Speaker: Logan, M. (University of Nebraska, Omaha)
Date: 10 January 2020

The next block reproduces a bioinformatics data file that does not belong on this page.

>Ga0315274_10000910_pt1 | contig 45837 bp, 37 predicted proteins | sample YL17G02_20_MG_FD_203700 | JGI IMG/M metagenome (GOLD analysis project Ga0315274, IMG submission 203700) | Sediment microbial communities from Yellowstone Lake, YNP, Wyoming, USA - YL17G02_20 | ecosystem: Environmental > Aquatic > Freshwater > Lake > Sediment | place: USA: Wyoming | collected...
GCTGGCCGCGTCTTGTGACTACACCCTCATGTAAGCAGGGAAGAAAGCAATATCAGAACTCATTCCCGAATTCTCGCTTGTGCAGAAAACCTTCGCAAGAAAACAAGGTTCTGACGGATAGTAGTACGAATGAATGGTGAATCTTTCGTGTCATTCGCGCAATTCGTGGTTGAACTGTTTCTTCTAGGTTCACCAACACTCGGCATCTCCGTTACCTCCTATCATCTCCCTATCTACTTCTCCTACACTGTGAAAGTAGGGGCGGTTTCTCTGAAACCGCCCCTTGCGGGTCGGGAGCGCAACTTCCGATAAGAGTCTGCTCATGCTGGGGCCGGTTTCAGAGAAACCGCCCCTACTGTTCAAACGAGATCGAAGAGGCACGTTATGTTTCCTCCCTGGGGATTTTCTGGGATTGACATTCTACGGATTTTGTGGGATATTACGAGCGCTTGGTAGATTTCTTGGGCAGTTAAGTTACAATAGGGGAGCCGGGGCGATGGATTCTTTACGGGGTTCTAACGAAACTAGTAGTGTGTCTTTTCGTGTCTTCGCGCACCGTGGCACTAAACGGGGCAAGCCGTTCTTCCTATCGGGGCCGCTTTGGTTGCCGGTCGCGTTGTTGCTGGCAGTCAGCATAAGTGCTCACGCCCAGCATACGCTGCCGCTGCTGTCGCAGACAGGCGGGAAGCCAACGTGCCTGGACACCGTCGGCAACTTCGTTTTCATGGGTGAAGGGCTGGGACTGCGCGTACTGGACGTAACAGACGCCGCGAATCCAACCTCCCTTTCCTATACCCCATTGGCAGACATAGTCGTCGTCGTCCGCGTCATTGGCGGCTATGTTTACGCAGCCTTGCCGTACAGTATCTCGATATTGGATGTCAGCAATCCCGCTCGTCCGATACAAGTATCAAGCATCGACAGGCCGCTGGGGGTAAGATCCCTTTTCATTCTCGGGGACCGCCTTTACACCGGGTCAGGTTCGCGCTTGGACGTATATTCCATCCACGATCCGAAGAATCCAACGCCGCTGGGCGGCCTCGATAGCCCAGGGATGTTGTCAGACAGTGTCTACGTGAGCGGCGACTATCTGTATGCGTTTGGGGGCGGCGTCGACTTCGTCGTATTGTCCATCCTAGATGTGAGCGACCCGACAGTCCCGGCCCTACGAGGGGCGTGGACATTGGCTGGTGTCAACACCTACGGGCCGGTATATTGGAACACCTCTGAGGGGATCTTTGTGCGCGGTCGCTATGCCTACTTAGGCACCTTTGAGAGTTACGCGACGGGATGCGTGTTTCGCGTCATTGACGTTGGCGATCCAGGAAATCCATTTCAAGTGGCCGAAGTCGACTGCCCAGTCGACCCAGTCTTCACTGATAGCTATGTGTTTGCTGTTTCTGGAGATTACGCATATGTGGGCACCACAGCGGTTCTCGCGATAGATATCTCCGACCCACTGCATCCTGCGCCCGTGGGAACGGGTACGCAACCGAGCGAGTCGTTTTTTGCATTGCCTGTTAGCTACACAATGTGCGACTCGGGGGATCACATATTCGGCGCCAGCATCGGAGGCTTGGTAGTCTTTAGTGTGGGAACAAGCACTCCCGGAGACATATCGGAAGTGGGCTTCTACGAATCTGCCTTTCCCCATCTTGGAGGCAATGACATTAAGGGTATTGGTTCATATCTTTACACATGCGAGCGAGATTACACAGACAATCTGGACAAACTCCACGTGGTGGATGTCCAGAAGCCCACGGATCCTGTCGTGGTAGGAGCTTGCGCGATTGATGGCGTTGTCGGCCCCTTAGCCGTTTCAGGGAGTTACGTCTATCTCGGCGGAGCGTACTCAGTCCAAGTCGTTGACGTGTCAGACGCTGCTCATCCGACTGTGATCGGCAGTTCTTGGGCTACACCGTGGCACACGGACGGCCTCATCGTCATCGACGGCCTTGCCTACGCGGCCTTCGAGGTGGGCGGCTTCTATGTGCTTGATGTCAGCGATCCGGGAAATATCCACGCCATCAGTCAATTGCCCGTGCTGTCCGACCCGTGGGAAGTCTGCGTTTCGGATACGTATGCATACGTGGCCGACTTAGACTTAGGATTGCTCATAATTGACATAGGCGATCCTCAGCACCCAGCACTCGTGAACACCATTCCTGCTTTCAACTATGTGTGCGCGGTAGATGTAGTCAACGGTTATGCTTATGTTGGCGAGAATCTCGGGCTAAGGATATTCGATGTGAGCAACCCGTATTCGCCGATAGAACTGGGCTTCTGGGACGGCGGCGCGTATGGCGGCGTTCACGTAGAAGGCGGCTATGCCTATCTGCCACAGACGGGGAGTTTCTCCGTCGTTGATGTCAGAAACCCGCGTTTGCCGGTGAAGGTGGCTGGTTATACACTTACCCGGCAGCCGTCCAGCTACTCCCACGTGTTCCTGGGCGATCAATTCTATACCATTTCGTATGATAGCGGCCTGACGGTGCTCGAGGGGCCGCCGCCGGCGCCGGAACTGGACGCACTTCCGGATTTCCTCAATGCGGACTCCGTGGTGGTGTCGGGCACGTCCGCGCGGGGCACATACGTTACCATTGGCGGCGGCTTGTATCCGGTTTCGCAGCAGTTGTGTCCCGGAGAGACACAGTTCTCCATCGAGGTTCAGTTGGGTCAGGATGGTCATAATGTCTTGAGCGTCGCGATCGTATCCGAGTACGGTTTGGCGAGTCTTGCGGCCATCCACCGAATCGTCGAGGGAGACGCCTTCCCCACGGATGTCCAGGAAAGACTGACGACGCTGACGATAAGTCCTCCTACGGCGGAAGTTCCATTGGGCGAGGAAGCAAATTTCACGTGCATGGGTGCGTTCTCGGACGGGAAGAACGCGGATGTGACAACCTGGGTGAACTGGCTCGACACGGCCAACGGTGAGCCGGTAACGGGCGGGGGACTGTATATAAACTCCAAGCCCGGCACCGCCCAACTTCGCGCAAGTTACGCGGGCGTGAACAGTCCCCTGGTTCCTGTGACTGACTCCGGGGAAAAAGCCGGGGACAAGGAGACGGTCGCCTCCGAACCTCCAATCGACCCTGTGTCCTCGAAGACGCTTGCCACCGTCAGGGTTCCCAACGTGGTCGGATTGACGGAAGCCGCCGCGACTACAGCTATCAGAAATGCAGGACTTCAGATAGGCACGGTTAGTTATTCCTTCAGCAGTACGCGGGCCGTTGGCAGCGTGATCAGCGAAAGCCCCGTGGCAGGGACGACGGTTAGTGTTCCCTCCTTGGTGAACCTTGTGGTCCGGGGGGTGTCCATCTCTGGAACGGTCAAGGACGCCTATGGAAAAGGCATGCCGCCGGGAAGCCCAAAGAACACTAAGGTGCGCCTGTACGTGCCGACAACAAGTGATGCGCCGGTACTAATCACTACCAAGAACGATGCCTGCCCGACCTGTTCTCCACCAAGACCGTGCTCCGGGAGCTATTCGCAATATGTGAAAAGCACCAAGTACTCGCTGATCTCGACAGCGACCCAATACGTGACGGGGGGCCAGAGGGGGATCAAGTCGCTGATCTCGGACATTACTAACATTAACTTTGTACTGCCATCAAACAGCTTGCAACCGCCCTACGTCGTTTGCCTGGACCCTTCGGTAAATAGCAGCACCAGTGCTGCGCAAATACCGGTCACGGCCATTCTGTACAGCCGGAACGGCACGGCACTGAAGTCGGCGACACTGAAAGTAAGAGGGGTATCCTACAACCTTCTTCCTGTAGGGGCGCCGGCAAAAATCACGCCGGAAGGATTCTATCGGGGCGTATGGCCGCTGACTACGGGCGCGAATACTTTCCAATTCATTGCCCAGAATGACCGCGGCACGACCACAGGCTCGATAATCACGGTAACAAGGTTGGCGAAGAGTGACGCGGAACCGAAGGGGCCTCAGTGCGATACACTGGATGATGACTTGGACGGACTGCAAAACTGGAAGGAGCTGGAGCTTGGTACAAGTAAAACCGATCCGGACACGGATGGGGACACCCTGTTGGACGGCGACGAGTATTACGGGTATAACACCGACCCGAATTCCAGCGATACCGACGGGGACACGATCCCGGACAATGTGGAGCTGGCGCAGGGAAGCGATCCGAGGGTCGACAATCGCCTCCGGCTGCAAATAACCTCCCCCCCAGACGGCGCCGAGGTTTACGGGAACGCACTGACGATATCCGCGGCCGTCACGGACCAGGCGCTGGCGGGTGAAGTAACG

SMA hosted a speaker session presented by Mr. Michael Logan (University of Nebraska, Omaha) as a part of its SMA DHS CAOE Speaker Series. Mr. Logan’s presentation focused on his dissertation, wherein he measured the organizational sophistication of 280 violent non-state actors (VNSAs) in order to determine which present the largest threats. To begin, Mr. Logan defined a VNSA as a distinct organization—not integrated into a formal state structure—that is capable and willing to use violence to pursue its objectives. Although there are six distinct types of VNSAs, Mr. Logan’s research focused on terrorist organizations. He then defined organizational sophistication as the degree to which an organization is centralized, formalized, and specialized. Centralization represents the degree to which decision making within the group is concentrated, formalization represents the extent to which rules and procedures that govern the behavior of the group are present, and specialization represents the degree to which the organization is composed of many, interrelated, coordinated parts. Mr. Logan explained that all of these characteristics regulate the behavior of individuals in an organization. He also stated that organizational sophistication is important because as it increases, so does the VNSA’s sophistication. Moreover, as a VNSA’s aptitude for complex operations and tactics increases, so does its capacity for innovation and its ability to inflict violence/strike hard targets (e.g., military, police, government) and soft targets (e.g., civilians, religious groups). After discussing his methodology and terrorist organization selection criteria, Mr. Logan presented his dissertation results that are relevant to USCENTCOM’s area of responsibility. He examined 72 terrorist groups from the region and plotted each on an organizational sophistication continuum. Mr. Logan also found that a VNSA’s lethality increases as its organizational sophistication increases, and actors must have a moderate level of organization in order to carry out attacks on hard targets. Lastly, he determined that organizational sophistication is an observable construct in VNSAs, a practical way of examining capabilities of VNSAs, and linked to increasingly complex violence. To conclude, Mr. Logan discussed the benefits of his research from a planner’s perspective, namely that it can help inform potential capabilities of emerging threats, anticipate target selection based on VNSA’s organizational sophistication, and provide an additional tool for prioritization and resource allocation.